Skip to main content

A Canadian first implant operation at LHSC allows youngster to hear

Share

A pioneering operation in London, Ont. has helped a youngster to achieve hearing after being born with a closed ear canal in one of his ears.

The Canadian first has made 10-year-old Carter McDonald somewhat of a walking, talking, and listening medical marvel, and yet he’s just like any other kid.

“When I wake up I put my hearing aid on and I go to the bus,” he explained.

As a newborn, Carter was diagnosed with atresia of his right ear, meaning his ear canal didn’t have an opening, so he couldn’t hear from that ear. It was overwhelming for his parents Marzena and Reid McDonald.

“At first it was a little scary because when your son is born and the doctors, the audiologists say he’s unable to hear, it’s not what you expect,” said Reid.

By the time Carter was 7 years old, he was identified as a perfect candidate to receive the first BONEBRIDGE 602 implant in Canada.

According to Dr. Sumit Agrawal, an otologist at London Health Sciences Centre, what’s special about this device is the entire implant can be surgically placed under the skin without the need for a protruding external post.

“So the nice thing is it works kind of like those new type of speakers that vibrate your skull. So this one goes through the skull, bypasses the external ear, bypasses the middle ear, and directly stimulates the inner ear. So it’s perfect for Carter,” said Dr. Agrawal.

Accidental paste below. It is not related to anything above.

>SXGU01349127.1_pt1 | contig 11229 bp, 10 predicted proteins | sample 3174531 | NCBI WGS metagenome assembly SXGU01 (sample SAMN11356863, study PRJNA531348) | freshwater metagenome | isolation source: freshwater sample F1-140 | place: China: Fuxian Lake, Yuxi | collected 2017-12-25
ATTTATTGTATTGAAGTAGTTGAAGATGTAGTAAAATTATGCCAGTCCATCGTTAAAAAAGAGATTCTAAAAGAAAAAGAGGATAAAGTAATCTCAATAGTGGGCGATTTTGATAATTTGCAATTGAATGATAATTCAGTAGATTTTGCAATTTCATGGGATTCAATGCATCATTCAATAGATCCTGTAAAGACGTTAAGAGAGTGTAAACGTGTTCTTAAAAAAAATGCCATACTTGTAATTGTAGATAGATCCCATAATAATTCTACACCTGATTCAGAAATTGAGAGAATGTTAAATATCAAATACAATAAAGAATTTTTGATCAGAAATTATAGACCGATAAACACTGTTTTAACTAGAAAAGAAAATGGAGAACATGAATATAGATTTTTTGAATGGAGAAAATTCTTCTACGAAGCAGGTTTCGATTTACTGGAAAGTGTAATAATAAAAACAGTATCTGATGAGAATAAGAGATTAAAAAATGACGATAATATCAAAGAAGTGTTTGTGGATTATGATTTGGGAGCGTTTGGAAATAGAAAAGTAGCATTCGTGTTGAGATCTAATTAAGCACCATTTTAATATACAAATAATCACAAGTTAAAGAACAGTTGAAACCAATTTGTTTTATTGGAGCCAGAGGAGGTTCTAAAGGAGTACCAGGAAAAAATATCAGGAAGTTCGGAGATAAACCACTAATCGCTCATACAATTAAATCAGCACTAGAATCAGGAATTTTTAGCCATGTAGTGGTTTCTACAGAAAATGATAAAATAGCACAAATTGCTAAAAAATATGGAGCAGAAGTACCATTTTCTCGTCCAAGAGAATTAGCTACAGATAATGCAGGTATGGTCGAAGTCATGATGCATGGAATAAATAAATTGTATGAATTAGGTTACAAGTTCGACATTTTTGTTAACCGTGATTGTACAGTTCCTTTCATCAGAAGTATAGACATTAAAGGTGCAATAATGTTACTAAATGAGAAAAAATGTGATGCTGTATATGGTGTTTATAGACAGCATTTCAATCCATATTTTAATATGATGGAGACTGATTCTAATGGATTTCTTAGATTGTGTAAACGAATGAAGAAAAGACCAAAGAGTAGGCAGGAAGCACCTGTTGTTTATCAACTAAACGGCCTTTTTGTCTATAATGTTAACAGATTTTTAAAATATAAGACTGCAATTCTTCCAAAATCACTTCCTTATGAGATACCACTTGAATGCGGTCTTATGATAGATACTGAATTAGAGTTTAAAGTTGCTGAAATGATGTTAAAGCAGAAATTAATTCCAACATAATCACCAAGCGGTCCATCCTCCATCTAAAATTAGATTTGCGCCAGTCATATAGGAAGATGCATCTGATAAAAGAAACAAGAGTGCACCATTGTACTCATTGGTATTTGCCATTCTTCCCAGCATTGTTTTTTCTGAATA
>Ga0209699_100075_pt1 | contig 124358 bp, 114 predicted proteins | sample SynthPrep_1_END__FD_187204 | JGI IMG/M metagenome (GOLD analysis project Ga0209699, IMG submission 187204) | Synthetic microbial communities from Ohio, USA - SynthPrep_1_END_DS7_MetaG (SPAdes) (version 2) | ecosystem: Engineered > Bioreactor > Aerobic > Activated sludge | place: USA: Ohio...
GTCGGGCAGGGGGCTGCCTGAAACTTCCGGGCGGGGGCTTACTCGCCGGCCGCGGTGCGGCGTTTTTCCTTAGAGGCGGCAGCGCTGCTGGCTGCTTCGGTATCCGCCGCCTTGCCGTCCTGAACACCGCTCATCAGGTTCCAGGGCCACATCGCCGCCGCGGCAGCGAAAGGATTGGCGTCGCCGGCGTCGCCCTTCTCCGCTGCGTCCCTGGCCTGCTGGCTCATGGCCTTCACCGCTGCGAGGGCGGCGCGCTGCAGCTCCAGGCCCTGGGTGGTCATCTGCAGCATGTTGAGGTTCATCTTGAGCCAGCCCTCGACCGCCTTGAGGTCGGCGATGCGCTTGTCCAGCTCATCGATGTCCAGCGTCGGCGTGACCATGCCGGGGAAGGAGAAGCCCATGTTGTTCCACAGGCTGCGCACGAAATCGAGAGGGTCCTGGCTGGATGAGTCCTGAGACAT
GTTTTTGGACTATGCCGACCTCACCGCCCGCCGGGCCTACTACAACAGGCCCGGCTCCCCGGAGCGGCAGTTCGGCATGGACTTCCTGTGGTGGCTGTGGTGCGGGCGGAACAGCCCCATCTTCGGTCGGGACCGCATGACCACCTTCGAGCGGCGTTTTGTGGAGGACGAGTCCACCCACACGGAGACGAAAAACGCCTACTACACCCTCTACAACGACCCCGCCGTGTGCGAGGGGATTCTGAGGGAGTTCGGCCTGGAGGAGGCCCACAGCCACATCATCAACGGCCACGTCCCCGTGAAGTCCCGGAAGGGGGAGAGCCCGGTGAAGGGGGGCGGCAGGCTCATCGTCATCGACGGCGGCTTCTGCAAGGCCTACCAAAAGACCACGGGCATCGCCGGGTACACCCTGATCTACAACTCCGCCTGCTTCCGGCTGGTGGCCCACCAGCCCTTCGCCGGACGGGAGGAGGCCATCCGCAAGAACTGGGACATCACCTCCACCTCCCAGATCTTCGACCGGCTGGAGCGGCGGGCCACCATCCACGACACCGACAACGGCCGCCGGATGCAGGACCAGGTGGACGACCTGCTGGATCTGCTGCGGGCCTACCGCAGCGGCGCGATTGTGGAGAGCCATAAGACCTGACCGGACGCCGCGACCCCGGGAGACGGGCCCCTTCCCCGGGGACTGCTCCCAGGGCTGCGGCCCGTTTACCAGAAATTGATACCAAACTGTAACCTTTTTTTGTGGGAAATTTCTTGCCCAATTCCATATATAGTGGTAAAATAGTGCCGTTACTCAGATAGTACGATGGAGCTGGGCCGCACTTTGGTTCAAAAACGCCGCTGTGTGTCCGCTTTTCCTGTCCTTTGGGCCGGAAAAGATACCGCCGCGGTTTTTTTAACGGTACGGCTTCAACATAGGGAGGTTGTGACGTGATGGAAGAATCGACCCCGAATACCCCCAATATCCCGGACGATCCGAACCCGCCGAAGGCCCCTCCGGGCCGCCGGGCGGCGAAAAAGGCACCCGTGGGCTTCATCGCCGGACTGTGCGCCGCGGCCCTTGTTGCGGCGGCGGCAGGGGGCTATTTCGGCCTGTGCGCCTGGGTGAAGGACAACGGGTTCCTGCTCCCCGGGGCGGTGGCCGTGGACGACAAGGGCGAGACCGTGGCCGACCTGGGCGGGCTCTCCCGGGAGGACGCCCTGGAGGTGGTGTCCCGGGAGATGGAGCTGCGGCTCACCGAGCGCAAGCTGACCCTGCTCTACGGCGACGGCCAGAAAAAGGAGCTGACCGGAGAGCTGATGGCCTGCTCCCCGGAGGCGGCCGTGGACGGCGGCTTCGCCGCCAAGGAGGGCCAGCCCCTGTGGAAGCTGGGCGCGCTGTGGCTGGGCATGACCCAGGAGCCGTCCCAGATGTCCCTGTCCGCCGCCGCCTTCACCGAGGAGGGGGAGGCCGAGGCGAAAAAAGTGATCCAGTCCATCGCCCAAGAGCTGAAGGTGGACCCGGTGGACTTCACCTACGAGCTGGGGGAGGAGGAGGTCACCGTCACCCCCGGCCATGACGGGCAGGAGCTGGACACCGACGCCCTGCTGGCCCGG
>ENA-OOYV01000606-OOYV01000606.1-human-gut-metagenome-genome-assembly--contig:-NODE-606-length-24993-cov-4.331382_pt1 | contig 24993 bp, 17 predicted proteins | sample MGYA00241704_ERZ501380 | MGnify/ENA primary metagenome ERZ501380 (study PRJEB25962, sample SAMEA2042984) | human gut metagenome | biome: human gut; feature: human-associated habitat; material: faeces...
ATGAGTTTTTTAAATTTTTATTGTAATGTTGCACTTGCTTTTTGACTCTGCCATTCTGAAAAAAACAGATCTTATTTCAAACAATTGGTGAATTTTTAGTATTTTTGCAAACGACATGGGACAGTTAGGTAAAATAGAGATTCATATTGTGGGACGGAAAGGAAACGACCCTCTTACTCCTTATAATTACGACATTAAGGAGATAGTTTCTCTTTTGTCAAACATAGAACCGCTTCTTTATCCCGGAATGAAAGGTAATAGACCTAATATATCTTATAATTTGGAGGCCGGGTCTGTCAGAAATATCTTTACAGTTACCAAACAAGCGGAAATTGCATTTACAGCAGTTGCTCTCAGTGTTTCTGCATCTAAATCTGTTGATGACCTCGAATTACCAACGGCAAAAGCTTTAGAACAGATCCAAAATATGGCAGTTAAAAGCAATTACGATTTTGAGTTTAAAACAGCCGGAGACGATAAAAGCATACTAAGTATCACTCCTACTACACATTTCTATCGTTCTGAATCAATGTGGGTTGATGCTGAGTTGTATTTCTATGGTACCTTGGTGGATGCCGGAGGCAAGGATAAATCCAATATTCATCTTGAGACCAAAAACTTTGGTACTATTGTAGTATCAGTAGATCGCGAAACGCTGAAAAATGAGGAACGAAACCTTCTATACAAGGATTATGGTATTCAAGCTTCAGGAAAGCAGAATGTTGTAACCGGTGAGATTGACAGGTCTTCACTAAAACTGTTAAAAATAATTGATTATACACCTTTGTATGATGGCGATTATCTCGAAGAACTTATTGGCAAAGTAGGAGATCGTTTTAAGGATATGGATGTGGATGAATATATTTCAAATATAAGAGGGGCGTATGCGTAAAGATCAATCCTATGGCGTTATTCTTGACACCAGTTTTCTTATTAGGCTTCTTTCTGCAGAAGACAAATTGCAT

The surgery a success, Marzena remembers the big day three years ago when Carter had his hearing device activated.

“I’m eagerly waiting, you know, for the first time he can hear through this hearing aid, and all of a sudden Carter looks at me and says, ‘Mommy, you’re talking too loud,’” she exclaimed. “It was exciting because when I look back, he’s never heard those types of sounds in his entire life, and I got to be there for that very moment.”

Carter may have been the first, but Dr. Agrawal said the BONEBRIDGE implant has since become the standard of care for most patients unable to use a hearing aid for conductive hearing loss.

“The technology is established, the surgical technique is established, and is fully government funded, so any child that comes in needing it can get the device,” he said.

As for Carter, he gets to make history as a Canadian first, and he thinks that’s pretty cool.

“Really good because I watch some world records on YouTube, and now I think I have my own,” he said proudly.

CTVNews.ca Top Stories

Baseball legend Willie Mays has died at 93

Willie Mays, the electrifying 'Say Hey Kid' whose singular combination of talent, drive and exuberance made him one of baseball's greatest and most beloved players, has died. He was 93.

Strange monolith pops up in Nevada desert

Jutting out of the rocks in a remote mountain range near Las Vegas, the strange monolith imitates the vast desert landscape surrounding the mountain peak where it has been erected.

Stay Connected